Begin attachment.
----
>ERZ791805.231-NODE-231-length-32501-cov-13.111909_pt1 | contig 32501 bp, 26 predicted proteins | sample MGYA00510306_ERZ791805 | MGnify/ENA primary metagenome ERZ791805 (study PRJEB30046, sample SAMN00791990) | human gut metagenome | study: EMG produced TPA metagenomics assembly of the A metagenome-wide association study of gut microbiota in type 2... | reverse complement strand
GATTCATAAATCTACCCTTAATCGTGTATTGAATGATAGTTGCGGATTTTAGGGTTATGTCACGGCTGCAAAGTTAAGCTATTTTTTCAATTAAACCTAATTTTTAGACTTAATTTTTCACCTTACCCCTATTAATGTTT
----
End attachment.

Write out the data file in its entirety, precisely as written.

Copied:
>ERZ791805.231-NODE-231-length-32501-cov-13.111909_pt1 | contig 32501 bp, 26 predicted proteins | sample MGYA00510306_ERZ791805 | MGnify/ENA primary metagenome ERZ791805 (study PRJEB30046, sample SAMN00791990) | human gut metagenome | study: EMG produced TPA metagenomics assembly of the A metagenome-wide association study of gut microbiota in type 2... | reverse complement strand
GATTCATAAATCTACCCTTAATCGTGTATTGAATGATAGTTGCGGATTTTAGGGTTATGTCACGGCTGCAAAGTTAAGCTATTTTTTCAATTAAACCTAATTTTTAGACTTAATTTTTCACCTTACCCCTATTAATGTTT